Tuesday, January 20, 2015

Why? Because? Because Why? Because I Say So.

Sir Isaac Newton was a physicist rather than a dramatist, but his observations about forces in motion stand up as well in the art of drama as they do in the science of the behavior of matter.  Consider:  For every action, there is a reaction that is equal in force and opposite in direction.

Writers have been taking the tangible results of that observation to the bank or the grocery store or the corner pub since before written language, before movable type, before the days when writers and actors had any thought about payment for their efforts.

Activity causes a tangible response.  You spend long enough digging a hole or working on a story, you're on target for a backache.  You dig the hole in the wrong place or make the story reflect some aspect of the human condition too painful for most in the audience to process and the likelihood increases for you to come away with a headache.  

One example is sufficient to illustrate the point:  In 1899, a writer of stunning insights and narrative technique produced a novella called The Awakening, published to uniformly negative reviews.

Not only was this a demonstration of action producing a reaction in physical terms, as well, The Awakening triggered a set of responses among some women readers that transferred itself across the generations, influencing stories to come and personal behavior.

In E. M. Forester's Aspects of the Novel,  one of the early--and best--books about the physics and mechanics of the novel, Forester had insightful things to say about the dramatic force he referred to as causality.  Things do not happen in haphazard randomness; they happen because of earlier actions taken--or rejected--by a character.  One forceful writer managed to demonstrate both the action taken and the action declined in two works that have long outlived him and will no doubt continue to do so.  

The longer of the works presents us with a character who recognizes his fast-approaching state of depression, prompting him to something he;s done before under such circumstances.  He signs aboard a ship as an able bodied seaman.  For his reward, the captain of the ship, The Pequod,  turns out to be a megalomaniac.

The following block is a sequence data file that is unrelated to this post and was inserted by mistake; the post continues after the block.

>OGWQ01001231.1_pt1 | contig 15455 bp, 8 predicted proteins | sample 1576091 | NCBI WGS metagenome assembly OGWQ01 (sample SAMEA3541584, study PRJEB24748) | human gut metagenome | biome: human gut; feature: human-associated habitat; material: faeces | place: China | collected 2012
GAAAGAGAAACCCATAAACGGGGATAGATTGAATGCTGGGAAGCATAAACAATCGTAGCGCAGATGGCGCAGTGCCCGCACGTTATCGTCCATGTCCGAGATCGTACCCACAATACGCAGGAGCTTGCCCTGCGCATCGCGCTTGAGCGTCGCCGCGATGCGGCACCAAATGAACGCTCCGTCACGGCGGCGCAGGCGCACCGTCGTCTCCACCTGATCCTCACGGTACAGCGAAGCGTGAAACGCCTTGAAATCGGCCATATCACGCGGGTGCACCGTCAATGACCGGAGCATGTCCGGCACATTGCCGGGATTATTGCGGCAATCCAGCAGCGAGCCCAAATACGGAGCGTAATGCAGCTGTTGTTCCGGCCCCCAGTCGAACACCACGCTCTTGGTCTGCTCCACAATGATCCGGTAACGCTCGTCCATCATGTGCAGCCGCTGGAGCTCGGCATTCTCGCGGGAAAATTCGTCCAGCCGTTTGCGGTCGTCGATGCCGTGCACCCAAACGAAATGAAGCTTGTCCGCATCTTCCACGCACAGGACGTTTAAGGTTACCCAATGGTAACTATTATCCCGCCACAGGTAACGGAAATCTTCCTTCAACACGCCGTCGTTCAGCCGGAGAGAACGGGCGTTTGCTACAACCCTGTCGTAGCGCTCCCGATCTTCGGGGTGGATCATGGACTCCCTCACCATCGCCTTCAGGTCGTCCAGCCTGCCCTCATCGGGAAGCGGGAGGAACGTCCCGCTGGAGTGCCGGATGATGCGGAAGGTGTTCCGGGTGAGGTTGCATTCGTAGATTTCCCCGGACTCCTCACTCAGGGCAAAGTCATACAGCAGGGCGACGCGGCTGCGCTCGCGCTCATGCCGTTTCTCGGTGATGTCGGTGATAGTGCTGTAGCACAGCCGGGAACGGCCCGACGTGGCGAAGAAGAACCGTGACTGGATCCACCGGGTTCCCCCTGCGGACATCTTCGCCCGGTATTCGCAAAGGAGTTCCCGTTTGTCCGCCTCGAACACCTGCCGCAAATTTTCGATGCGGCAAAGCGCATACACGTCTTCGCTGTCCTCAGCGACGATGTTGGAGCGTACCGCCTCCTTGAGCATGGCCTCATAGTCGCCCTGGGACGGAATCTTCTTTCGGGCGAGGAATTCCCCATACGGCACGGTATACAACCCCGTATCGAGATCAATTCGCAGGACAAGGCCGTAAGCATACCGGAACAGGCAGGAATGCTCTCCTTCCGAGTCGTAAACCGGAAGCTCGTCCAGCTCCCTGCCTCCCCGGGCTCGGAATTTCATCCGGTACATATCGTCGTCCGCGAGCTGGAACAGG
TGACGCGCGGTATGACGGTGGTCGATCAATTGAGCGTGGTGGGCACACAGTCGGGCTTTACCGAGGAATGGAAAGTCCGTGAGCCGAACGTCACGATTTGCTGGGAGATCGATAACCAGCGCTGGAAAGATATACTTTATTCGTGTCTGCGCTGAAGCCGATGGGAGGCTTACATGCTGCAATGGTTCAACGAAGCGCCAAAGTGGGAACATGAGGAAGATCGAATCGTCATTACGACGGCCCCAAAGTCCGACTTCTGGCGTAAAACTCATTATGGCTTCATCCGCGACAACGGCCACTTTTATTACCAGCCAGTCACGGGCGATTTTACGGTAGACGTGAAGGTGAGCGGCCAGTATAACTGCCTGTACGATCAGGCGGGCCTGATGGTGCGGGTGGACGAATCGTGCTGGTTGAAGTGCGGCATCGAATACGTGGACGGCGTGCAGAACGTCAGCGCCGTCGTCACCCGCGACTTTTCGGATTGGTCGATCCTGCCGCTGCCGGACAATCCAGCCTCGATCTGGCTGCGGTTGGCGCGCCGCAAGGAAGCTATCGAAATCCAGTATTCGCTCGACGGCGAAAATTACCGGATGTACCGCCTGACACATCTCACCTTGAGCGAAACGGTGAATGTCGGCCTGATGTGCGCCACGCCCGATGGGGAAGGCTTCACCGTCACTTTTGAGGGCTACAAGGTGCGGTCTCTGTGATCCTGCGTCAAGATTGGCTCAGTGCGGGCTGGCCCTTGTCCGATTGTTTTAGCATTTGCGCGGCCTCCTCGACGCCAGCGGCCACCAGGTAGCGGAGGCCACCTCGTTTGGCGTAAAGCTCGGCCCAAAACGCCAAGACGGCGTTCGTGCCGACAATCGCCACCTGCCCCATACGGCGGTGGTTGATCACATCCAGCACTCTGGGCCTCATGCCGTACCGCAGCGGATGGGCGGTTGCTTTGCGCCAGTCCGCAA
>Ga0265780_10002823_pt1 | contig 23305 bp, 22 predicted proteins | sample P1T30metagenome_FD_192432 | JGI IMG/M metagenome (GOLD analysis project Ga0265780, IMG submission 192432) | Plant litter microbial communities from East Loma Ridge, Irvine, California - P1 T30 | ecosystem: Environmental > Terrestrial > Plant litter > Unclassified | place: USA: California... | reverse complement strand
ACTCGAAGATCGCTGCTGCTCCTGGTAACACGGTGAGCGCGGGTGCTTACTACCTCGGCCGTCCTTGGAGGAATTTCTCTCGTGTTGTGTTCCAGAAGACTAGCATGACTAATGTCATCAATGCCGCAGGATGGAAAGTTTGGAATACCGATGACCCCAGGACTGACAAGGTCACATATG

Herman Melville's short, pithy account of a character who acts by refusing to act, Bartleby the Scrivener, is in its way as disturbing as Moby-Dick.  Wherever we, or you, turn, literature does not begin with an eruption of spontaneity; it begins with a character who wants something, wants it now.  That desire is enough to provoke the character's quest or someone else's questions and probing to the point where the character under examination responds.

If a work of dramatic narrative lacks the inner quality of causality, it cannot be considered story because of the way story has evolved as an individual on some quest or having made some discovery.  The short, pungent short story by Tobias Wolff, "Bullet in the Brain" provides an excellent example of how the short form has evolved over time.  A book critic enters a bank to make a deposit, a quest not significant for being extraordinary.  Fate and the author have conspired to address that matter.

The protagonist is already growing impatient with the persons in line ahead of him and the time needed to complete their transactions when we learn in no uncertain terms that the bank is being robbed.  One of the bandits is every bit as impatient as the protagonist, who is arrogant enough, foolish enough, and sarcastic enough to begin laughing.

How easy is it to observe how story is strands of relevant detail, wound about the armature of causality?  Quite easy; each wrap of detail begins to push the resulting dramatic payoff toward an acute goal.

A detail within a story needs to have somewhere in its fanny pack a measure of causality, the ability to precipitate, if not directly cause, the next action.

When you think about such things, you can't help wondering what kind of storyteller Sir Isaac would have been, and you take the matter even farther on occasion by keeping his observations in mind as you consider the options before characters of your contrivance.  

Objects in motion, Sir Isaac observed, tend to stay in motion, until they are confronted by a force greater than their velocity.  We know what that force is in physics.  Inertia.  In dramatic writing, we call that opposing force such things as description, explanation, and that most oppressive inertia of all, defensiveness.

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